Home of the Practically Perfect Pink Phlox and other native plants for pollinators

Wednesday, April 25, 2018

Wildflower Wednesday: Sedum ternatum

Sedums are a must have, hot plant these days. I've seen them for sale at local grocery stores and even at a chic furniture store. Yes, I agree, they're adorable and while, they may be a decorator's must have accessory, our Wildflower Wednesday star is the real deal. It's an easy peasy native wildflower you'll want for decorating your garden/woodland floor, not your dining room table!


Sedum ternatum, is commonly called three-leaved stonecrop or wild stonecrop. It slowly creeps to form an attractive green patch. It's happiest in average, well drained soil, in bright to filtered light and is naturally found growing in damp locations along stream banks, bluff bases and stony ledges. You can try growing it in full sun if your soil is consistently moist. I planted it along the front path with visions of it cascading over the limestone wall, but, the clay soil is too dry during the summer and it's never spread like I hoped.

Sedums are often touted as drought tolerant, because their fleshy leaves can hold moisture, but, wild-stonecrop needs moisture. Don't plant it in dry sandy soil and expect it to thrive. It's a woodland plant.

It's short, usually around 8 inches tall and will tuck nicely under shrubs and taller, leggy perennials. It has small, fleshy, succulent-like leaves that are arranged in whorls around the stems. It's even more attractive when in bloom. The flowers are small white stars with noticeably purplish stamens and a hint of scent to delight the gardener's senses and provide for early visiting pollinators.
blooming in my middle Tennessee (zone 7a) garden right now

I adore it and planted more, this time in moister soil.
The flowers are small white stars with noticeably purplish stamens.

Three leaved Stonecrop is a member of the Sedum/Crassulaceae family. Almost all family members have star shaped flowers and succulent leaves. They're enormously popular plants and propagate relatively easily. Propagation is simple: by division or cuttings. Sometimes little bits of the plants break off, fall to soil and root. Now that's easy.
kind of beat up after 3 inches of heavy rain

Plant it with Aquilegia canadensis, Phlox divaricata, Mertensia virginica, Iris cristata, Polystichum acrostichoides, Tiarella cordifolia or Heuchera Americana. My new planting is in a bed of moisture loving Phloxes and Sedges. The beds are mulched with leaf mold to keep the soil moist. It's going to look lovely at the base o Baptisia australis and cuddling up to the pink Phloxes.


My dears, it loves shade, doesn't take over, has attractive flowers, feeds the bees and looks good...This may be the groundcover you've been looking for!

The particulars
Sedum ternatum 
Common Name: three-leaved stonecrop, wild-stonecrop,
Herbaceous perennial, in warmer gardens it might be evergreen.
Family: Crassulaceae
Native Range: Eastern United States, has escaped in eastern Canada
Zone: 4 to 8
Size: less than a foot tall and might spread a foot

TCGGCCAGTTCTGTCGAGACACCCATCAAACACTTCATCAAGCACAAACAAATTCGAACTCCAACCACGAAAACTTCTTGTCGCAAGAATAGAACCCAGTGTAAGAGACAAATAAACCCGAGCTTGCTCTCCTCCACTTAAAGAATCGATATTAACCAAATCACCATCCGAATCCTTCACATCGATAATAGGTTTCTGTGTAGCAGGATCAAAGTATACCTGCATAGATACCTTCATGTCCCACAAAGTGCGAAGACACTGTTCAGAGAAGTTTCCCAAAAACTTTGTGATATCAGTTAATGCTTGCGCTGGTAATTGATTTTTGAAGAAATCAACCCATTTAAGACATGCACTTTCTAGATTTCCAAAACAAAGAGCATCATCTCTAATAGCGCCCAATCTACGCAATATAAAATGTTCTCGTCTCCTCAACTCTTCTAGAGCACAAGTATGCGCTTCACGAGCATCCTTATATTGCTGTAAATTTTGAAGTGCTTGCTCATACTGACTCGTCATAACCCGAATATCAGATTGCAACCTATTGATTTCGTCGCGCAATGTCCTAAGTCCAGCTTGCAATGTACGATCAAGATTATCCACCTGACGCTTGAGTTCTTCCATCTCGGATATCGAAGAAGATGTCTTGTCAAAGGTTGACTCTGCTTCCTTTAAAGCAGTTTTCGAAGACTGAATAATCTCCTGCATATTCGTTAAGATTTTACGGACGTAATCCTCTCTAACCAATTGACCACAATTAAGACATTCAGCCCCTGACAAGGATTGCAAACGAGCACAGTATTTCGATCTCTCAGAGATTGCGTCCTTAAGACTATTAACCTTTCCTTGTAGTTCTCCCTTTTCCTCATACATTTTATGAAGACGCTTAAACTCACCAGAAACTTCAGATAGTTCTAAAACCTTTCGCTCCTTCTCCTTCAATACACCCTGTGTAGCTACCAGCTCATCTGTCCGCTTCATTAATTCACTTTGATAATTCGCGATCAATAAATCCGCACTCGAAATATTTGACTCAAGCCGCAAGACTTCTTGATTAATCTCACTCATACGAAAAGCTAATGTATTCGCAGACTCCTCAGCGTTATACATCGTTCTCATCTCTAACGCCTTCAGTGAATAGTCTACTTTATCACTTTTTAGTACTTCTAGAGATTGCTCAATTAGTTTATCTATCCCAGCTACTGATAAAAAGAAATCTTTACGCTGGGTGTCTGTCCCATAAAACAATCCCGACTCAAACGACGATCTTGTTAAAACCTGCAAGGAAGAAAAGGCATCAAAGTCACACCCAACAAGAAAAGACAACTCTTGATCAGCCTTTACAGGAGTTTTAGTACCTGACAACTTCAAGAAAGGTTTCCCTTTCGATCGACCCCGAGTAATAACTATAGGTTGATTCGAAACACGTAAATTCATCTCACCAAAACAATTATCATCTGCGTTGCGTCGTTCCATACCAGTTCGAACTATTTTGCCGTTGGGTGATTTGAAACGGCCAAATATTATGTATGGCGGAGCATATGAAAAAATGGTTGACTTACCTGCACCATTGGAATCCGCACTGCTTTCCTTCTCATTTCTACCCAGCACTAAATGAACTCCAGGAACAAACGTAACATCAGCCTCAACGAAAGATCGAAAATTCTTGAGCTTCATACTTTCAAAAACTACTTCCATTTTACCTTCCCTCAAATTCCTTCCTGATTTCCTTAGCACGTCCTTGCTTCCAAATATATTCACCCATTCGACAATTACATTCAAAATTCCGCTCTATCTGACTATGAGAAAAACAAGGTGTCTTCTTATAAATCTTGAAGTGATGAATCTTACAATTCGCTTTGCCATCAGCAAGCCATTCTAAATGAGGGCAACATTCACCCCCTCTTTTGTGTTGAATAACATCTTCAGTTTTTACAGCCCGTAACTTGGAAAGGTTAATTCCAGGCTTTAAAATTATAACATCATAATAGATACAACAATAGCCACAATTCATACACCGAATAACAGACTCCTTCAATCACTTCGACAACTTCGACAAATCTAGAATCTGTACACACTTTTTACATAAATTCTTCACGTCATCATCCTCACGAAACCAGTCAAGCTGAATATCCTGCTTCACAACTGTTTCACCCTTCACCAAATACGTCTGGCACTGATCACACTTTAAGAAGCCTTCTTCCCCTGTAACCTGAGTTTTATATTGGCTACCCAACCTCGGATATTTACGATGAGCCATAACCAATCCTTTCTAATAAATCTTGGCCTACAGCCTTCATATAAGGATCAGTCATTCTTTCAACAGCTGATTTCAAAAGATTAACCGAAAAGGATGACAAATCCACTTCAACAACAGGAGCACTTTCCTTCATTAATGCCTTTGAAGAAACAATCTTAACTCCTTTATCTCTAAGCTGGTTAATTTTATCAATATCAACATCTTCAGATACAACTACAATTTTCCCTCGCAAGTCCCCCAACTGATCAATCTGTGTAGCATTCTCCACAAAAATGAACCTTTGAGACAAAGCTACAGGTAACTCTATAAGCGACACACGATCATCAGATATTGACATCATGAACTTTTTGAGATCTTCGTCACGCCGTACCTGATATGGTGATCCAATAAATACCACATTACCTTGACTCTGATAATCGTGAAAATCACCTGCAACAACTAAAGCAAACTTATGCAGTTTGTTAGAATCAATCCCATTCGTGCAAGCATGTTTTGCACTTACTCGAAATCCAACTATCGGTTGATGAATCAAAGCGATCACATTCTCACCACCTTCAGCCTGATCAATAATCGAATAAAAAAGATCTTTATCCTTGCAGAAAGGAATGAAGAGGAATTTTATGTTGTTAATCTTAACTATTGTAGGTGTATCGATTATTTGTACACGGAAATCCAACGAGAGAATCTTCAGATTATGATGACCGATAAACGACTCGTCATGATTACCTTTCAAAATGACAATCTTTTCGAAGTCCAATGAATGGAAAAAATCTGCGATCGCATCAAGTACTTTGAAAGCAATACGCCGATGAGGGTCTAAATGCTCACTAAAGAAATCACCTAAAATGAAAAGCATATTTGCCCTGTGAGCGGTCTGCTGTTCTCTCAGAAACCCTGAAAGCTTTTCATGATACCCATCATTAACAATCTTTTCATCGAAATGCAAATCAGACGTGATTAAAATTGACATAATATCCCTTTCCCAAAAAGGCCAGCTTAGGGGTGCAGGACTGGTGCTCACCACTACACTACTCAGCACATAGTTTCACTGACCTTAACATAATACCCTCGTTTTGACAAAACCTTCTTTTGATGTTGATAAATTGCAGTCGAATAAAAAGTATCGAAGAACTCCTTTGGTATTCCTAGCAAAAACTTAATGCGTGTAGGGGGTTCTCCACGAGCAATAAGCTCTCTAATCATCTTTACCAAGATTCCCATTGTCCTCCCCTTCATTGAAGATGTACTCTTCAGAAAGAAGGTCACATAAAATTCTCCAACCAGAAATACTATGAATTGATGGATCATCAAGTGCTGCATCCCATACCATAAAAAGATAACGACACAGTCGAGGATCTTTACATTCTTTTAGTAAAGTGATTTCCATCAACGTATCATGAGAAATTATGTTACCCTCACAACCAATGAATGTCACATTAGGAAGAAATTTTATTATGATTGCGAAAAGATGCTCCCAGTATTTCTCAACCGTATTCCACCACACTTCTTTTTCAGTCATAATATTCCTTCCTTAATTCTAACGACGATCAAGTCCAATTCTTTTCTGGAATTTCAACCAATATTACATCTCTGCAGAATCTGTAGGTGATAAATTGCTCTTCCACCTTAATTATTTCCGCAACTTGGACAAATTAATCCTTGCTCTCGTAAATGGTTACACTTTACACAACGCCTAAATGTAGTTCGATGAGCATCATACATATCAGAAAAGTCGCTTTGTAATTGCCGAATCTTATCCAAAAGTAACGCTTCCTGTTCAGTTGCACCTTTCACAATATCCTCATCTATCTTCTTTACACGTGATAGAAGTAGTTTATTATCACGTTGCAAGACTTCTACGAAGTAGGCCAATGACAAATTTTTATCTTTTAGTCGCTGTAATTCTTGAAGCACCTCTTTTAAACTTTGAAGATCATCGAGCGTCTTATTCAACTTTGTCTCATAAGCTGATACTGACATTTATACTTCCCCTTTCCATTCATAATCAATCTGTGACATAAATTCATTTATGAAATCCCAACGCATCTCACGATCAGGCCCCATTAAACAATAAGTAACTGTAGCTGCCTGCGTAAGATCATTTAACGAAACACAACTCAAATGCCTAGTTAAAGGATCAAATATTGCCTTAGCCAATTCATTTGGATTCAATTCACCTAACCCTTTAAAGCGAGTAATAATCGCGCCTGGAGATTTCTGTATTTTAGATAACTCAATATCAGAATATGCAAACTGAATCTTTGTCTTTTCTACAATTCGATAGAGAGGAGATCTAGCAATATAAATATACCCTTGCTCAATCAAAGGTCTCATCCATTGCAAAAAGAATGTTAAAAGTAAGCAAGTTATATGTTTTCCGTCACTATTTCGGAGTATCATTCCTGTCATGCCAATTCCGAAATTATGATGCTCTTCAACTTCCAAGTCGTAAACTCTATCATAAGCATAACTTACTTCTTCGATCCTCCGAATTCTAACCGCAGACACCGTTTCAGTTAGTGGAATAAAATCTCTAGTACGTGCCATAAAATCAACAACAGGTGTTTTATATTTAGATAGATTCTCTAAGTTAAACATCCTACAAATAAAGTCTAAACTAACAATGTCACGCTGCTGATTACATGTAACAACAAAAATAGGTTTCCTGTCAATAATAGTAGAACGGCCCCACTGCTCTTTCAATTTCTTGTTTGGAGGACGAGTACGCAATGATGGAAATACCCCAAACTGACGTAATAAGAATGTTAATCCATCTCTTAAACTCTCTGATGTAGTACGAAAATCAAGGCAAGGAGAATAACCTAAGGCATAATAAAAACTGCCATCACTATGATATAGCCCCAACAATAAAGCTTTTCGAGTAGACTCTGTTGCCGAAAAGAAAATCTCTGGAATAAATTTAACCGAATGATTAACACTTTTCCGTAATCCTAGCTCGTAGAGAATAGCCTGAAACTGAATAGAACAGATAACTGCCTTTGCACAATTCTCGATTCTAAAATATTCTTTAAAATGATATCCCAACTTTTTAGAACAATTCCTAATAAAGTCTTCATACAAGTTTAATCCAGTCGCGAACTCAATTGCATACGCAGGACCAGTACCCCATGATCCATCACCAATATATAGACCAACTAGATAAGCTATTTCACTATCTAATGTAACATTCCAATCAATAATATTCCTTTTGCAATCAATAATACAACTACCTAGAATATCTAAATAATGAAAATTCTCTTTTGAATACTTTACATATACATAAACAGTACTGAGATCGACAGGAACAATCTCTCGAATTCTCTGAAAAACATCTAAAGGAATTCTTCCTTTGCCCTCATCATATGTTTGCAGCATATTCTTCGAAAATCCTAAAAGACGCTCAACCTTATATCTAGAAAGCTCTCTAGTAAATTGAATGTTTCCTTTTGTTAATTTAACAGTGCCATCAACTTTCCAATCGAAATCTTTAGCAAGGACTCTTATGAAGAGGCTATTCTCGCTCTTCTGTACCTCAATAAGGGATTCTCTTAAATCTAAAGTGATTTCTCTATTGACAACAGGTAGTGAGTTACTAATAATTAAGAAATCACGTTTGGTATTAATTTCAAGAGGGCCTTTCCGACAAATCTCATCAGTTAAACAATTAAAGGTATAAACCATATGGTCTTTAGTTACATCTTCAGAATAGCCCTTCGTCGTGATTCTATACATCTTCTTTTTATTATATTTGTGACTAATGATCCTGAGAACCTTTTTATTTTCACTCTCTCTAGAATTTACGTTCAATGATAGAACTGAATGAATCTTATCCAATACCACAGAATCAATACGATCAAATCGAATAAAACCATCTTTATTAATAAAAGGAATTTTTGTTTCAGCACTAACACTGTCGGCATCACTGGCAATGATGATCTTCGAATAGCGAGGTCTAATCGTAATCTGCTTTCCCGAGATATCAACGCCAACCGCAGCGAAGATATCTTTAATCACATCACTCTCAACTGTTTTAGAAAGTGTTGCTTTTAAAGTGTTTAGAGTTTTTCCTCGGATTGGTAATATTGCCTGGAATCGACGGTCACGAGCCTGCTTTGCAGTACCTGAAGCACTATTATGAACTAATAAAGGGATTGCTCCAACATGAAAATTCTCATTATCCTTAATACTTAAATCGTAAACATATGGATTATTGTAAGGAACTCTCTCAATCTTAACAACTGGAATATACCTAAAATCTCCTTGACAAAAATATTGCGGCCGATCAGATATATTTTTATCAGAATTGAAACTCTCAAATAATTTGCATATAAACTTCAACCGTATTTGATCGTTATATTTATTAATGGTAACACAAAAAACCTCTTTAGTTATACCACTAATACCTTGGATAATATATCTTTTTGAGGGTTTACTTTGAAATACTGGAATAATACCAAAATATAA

Bloom Time: April to May with a showy star flower
Bloom Description: White
Sun: Full sun to part shade
Water: Medium: which means it is not a drought plant, although, listed as drought tolerant, it does not thrive in a truly dry garden.
Maintenance: Low
Propagation: Division or cuttings. Seeds take a very long time.

The seed heads are pretty cool, too.

Suggested Use: Ground Cover, Naturalize, perfect in a rocky, moist spot. I have it planted with Phloxes that like it moist. Tuck it between rocks or  under leggy perennials.
Wildlife value: The flower nectar and pollen of stonecrops (Sedum spp.) attract various kinds of bees, including Andrena forbesii. Less often, wasps and flies visit flowers of these plants. Insects that feed on the foliage of Wild Stonecrop (Sedum ternatum) include the Sedum Aphid (Aphis sedi) and the aphid Aphis acrita. The Eastern Chipmunk eats the roots of this plant. (Illinois Wildflower source)
Comments: Deer proof, but, chipmunks may eat roots. This sedum tolerates more shade than other sedums.

Where to find: Middle Tennesseans can buy them at GroWild a local native plant nursery this weekend (April 27-28) at their Native Plant Festival or, order them from Prairie Nursery.
I hope spring has finally arrived for my northern gardening friends. It's been a rough spring and soon, your wildflowers will be making your heart sing.

xoxogail



Welcome to Wildflower Wednesday and thank you for stopping by to see our April star. Sedums are popular plants known for their easy care, it's a too bad that growers over look our natives in favor of exotics. Sure they're lovely, but so are our local wildflowers, especially Sedum ternatum with it's star flower! Thanks for joining in and if you are new to Wildflower Wednesday, it's about sharing and celebrating wildflowers from all over this great big, beautiful world. Join us on the fourth Wednesday of each month. Remember, it doesn't matter if your wildflower is in bloom or not and, it doesn't matter if we all share the same plants. Please leave a comment when you add your url to Mr Linky.



Gail Eichelberger is a gardener and therapist in Middle Tennessee. She loves wildflowers and native plants and thoroughly enjoys writing about the ones she grows at Clay and Limestone. She reminds all that the words and images are the property of the author and cannot be used without written permission.

Saturday, April 21, 2018

Pollinator Watch

I've been watching for pollinators on the Camassia and so has this crab spider. Flowers spiders, as crab spiders are also known, have short, wide, flat bodies with two pairs of over sized front legs for grabbing and holding their prey, and small venomous fangs for injecting a paralyzing poison.


That fast acting venom means they can catch grasshoppers and butterflies. As hunters they wait  patiently for an unsuspecting bee or fly to land near their hiding spot and then grab them. They are quick and like crabs can move backwards, forwards and sideways with ease. Masters of camouflage, they can change colors to match the flower they are hiding on.
Carpenter bee and Blue Orchard Mason bee early spring 2015
Although, they eat beloved pollinators, they are considered beneficial in the garden and also prey upon flies, mosquitoes, moths, and other insect pests. Crab spiders are not immune to being preyed upon, they're often a tasty dish for wasps, ants, large spiders, lizards, birds and shrews.